By CNN Foreign Affairs Correspondent Jill Dougherty
For the past year, Ukraine insisted it was intent on signing an historic political and trade agreement with the European Union, but on Thursday, the government in Kiev made the surprising last-minute decision to suspend talks with the EU, drawing dismayed reaction from Europe and the United States.
Commenting on the news just minutes after it broke, U.S. State Department spokeswoman Jen Psaki that if reports were true "and if the decision is the Ukrainian government's final decision," the Obama administration was "disappointed."
Psaki said the U.S. believes there was "ample time to resolve all remaining obstacles to signing the association agreement ... with sufficient effort and commitment."
The deal, the EU's "Eastern Partnership," was aimed at creating closer political and economic ties and fostering economic growth among the nations of Eastern Europe and the Caucasus, including Ukraine, Moldova, Georgia, Armenia, Azerbaijan and Belarus. The agreement was expected to be signed next week at a summit in in Vilnius, Lithuania.
The UK called Ukraine's decision a "missed opportunity." Ukrainian opposition leader Arseniy Yatsenyuk called for the impeachment of President Viktor Yanukovych, media reported.
Yanukovych is in a tight spot. Under severe economic pressure from Ukraine's giant neighbor, Russia, not to join the EU, the Ukrainian President also was facing a key EU demand that he was unwilling to meet: free former Prime Minister Yulia Tymoshenko, his bitter political opponent. Two years ago, she was found guilty of abuse of office in a Russian gas deal and sentenced to seven years in prison in a case wide seen as politically motivated. Her supporters say she needs to travel abroad for medical treatment.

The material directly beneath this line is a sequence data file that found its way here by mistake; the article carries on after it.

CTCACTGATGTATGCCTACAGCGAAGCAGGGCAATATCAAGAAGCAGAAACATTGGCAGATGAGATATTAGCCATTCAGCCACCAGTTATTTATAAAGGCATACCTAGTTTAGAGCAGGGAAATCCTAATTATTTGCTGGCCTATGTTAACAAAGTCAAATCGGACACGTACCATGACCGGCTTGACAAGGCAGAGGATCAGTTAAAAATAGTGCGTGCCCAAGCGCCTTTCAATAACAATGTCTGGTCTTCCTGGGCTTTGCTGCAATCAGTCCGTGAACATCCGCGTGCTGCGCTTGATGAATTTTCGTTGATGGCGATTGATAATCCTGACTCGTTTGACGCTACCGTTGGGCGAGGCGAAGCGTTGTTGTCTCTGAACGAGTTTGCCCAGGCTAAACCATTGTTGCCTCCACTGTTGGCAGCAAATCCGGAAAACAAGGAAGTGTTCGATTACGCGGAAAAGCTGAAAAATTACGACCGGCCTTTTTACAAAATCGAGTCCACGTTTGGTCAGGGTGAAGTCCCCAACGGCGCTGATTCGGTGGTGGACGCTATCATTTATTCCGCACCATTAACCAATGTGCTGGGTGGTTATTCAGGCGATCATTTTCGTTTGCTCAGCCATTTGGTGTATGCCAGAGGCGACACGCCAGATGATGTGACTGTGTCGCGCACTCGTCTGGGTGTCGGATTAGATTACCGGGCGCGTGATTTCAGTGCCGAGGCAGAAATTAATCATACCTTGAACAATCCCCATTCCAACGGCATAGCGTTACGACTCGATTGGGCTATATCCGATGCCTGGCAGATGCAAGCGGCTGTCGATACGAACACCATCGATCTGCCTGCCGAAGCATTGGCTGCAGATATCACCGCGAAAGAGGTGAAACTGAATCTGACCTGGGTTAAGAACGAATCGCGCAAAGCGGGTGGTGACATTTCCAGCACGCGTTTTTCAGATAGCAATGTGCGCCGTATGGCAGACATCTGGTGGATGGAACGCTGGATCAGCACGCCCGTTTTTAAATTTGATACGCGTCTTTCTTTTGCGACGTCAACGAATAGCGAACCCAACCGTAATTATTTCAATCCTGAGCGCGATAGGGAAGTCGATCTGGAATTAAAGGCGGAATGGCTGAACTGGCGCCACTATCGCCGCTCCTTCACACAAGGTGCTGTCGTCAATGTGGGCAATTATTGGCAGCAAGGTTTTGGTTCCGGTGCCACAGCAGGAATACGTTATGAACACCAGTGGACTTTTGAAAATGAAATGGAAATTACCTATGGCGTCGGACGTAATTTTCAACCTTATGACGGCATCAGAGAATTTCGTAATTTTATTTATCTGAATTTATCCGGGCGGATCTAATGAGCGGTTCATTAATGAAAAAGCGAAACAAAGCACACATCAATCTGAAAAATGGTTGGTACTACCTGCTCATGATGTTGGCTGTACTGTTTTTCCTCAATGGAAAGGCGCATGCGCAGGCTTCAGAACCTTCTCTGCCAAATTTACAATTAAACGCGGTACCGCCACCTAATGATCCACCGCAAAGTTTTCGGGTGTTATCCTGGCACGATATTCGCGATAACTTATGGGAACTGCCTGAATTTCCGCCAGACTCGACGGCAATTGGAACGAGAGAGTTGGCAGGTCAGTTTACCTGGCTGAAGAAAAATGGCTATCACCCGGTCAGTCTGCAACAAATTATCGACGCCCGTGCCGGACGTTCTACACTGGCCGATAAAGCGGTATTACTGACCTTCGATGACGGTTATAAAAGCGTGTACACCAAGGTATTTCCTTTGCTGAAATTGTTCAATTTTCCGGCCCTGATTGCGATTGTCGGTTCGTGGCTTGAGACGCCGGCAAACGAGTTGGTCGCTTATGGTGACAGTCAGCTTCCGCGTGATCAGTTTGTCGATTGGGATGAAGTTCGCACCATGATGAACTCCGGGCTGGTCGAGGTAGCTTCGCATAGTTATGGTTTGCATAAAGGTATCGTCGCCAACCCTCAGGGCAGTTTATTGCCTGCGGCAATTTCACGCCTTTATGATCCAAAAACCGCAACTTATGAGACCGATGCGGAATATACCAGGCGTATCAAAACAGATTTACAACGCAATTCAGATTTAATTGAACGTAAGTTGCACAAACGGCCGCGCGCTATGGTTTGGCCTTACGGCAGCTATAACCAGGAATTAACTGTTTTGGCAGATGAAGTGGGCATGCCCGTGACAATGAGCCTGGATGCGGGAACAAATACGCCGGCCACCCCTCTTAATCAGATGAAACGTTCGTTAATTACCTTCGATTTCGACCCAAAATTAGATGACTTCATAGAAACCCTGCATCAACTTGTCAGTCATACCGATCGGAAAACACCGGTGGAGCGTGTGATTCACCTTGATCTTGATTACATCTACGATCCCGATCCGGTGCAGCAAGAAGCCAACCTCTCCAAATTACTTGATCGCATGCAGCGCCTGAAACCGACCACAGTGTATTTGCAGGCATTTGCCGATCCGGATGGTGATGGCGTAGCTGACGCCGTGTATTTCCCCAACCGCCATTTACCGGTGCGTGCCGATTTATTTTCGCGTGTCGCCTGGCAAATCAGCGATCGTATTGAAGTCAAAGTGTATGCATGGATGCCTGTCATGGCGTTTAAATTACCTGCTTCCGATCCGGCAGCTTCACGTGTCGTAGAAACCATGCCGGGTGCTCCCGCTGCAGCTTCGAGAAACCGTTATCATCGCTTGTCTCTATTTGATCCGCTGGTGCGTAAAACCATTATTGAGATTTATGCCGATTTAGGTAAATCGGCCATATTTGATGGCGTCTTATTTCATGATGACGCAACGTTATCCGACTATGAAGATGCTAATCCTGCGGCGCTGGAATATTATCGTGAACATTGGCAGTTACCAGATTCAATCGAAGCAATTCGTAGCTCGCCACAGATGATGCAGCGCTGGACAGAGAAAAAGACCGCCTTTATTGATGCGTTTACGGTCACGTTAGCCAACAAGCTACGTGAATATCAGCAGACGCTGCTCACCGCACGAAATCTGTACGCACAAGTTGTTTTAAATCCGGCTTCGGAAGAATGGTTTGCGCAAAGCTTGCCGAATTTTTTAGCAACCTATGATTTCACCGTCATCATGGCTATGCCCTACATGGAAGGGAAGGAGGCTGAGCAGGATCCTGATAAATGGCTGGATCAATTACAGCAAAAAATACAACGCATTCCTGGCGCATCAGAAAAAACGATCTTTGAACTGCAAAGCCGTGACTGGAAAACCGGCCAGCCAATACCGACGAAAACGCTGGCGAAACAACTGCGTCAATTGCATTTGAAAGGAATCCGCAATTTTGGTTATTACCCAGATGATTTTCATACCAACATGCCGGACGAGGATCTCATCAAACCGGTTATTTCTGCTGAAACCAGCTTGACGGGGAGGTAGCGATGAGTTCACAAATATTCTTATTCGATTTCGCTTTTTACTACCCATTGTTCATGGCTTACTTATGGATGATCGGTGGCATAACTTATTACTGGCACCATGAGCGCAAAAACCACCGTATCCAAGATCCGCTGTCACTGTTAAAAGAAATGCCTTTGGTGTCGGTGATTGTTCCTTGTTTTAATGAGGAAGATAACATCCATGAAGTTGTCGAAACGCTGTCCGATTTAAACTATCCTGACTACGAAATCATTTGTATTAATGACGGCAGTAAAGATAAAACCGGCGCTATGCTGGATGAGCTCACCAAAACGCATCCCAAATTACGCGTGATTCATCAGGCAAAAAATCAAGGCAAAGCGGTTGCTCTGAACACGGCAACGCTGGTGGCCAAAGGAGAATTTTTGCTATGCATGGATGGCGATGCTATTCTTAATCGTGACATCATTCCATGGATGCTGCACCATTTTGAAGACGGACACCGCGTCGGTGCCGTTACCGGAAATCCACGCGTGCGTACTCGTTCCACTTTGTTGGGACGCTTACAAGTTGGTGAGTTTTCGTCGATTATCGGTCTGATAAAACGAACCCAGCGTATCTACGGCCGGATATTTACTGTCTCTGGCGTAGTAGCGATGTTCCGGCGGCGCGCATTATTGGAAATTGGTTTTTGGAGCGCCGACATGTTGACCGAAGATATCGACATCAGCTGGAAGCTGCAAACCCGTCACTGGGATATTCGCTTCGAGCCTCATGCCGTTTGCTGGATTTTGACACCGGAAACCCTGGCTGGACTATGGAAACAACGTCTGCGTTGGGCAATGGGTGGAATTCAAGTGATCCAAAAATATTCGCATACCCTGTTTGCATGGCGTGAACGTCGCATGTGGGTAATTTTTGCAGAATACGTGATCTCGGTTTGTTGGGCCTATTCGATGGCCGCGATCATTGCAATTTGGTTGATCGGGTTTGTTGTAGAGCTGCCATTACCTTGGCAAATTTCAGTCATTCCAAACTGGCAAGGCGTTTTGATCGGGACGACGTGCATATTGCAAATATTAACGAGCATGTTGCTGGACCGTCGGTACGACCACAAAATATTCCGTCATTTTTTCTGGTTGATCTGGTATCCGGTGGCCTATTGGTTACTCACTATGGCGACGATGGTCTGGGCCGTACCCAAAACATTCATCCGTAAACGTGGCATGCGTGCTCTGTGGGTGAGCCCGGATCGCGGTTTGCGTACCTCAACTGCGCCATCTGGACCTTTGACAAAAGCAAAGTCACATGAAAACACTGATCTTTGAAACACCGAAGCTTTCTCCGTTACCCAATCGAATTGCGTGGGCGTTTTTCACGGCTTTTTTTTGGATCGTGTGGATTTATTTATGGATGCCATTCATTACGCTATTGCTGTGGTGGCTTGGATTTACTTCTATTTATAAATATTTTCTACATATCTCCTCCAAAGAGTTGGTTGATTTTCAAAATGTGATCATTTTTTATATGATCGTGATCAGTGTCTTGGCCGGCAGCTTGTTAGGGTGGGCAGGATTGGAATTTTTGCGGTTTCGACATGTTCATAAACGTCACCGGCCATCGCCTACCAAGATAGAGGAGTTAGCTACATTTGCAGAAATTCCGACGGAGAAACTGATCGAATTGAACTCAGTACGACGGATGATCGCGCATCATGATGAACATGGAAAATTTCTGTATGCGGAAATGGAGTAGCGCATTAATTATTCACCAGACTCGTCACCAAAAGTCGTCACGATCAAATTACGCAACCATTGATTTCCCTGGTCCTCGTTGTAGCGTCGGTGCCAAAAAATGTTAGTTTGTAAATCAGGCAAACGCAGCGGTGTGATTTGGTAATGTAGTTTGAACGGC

David Kramer of Freedom House, a U.S.-based nongovernmental organization, said Thursday "Yanukovych has decided it's more important to keep Tymoshenko in prison than to integrate Ukraine closer toward Europe. He has left his country vulnerable to Vladimir Putin's threats and pressure. That will be Yanukovych's legacy if he doesn't reverse course."
Anders Aslund, an economist and a senior fellow at the Peterson Institute in Washington, says that by not signing the EU agreement, Ukraine "has missed a great opportunity to integrate with Europe and modernize its state."
Aslund says that since August, "Russia has effectively imposed sanctions on Ukraine in an escalating economic war to discourage it from turning west. Now it appears that Russia's sanctions have had a substantial and desired effect."
Russia's role in Ukraine's about-face is raising the ire of member of the U.S. Congress.
Rep. Eliot Engel of New York, senior Democratic member of the House Foreign Affairs Committee, sponsored a resolution supporting nations of Eastern Europe and the Caucasus trying to move closer to Europe as part of the Eastern Partnership initiative. The resolution passed this week, and Engel said it "should signal that the international community will not stand idly by when Russia attempts to dictate its neighbors' relationships with Europe."
Aslund calls Ukraine's decision not to sign the EU agreement "a sad day for Ukraine and Europe."
Yanukovych, he says, has no real desire to improve his country's economy. His aim, Aslund says, "appears to be to transfer financial resources and companies to what is known as the Yanukovych family, a group of young businessmen, who are quickly buying up both private and public companies at rock-bottom prices. They are the only permitted buyers in key industries."
The worse Ukraine's economic situation is, he says, "the cheaper these companies are for the young robber capitalists." The sad outcome?
Yanukovych ends up "excessively dependent on Putin" and also liable for blame for blocking Ukraine's European integration, "which a large majority of the Ukrainian people supports."